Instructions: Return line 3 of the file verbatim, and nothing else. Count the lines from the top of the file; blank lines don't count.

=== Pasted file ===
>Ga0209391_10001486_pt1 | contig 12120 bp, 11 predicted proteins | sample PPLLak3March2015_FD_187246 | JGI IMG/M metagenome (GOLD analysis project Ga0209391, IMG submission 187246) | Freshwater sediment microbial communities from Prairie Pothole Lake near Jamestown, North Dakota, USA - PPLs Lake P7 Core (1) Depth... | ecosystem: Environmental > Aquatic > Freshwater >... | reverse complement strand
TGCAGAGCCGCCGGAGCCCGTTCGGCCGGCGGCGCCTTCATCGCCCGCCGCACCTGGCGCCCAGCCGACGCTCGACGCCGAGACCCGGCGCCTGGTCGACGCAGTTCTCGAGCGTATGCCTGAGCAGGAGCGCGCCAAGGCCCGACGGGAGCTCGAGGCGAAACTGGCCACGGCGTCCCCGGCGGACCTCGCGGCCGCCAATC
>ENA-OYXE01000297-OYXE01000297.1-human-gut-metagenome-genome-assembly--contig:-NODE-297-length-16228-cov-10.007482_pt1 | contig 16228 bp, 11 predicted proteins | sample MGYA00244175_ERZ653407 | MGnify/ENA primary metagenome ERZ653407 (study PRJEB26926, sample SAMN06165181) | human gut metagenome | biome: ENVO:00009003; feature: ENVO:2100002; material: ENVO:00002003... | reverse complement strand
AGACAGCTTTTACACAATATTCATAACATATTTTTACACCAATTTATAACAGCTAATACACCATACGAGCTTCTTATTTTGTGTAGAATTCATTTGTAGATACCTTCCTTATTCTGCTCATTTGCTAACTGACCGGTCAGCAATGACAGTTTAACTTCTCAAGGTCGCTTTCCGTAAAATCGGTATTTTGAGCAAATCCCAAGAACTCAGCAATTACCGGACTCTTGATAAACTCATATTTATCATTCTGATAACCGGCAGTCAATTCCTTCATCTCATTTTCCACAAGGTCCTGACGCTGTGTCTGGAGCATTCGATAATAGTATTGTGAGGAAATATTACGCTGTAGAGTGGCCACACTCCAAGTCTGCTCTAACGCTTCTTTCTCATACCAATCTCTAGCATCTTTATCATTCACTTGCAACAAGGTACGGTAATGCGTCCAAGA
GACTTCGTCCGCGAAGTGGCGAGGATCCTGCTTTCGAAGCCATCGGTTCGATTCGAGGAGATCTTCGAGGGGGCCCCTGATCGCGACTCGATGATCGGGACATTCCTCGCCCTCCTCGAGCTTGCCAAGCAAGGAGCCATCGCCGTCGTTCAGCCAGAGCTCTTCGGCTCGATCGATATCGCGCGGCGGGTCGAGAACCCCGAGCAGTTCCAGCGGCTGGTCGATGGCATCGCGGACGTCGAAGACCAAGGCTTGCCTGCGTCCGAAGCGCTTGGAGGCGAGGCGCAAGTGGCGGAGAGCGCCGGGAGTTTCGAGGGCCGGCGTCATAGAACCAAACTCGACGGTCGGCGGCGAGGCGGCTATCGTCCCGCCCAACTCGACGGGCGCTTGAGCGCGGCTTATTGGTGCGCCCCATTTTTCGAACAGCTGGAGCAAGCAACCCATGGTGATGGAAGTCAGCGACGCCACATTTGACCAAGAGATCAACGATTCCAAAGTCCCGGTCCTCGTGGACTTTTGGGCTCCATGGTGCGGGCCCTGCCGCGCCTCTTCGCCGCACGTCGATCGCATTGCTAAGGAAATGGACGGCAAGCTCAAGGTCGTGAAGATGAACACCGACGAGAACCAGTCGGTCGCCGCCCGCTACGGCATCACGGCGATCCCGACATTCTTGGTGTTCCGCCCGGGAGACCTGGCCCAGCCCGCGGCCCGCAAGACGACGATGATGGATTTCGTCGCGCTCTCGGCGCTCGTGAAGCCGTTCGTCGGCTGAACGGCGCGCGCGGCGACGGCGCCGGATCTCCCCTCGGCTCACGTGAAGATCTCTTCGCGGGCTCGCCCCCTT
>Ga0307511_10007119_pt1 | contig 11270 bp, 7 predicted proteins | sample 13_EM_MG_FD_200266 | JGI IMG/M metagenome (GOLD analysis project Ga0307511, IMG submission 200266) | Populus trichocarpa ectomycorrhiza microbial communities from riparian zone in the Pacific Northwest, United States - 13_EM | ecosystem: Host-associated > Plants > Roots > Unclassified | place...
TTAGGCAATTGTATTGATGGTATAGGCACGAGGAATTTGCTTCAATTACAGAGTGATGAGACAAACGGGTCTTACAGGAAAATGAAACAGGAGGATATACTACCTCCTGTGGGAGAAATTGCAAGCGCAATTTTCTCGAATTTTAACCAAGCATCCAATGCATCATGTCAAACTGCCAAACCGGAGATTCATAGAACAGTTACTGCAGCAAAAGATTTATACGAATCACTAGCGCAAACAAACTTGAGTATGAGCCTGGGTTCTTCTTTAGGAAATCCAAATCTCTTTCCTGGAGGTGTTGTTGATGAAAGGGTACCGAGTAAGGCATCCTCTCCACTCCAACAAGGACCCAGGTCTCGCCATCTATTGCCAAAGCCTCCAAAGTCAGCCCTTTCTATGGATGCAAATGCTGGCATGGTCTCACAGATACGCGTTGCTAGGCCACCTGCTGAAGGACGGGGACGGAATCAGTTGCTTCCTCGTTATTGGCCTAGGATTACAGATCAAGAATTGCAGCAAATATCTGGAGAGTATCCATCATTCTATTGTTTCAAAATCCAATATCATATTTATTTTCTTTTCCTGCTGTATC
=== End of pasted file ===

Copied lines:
>ENA-OYXE01000297-OYXE01000297.1-human-gut-metagenome-genome-assembly--contig:-NODE-297-length-16228-cov-10.007482_pt1 | contig 16228 bp, 11 predicted proteins | sample MGYA00244175_ERZ653407 | MGnify/ENA primary metagenome ERZ653407 (study PRJEB26926, sample SAMN06165181) | human gut metagenome | biome: ENVO:00009003; feature: ENVO:2100002; material: ENVO:00002003... | reverse complement strand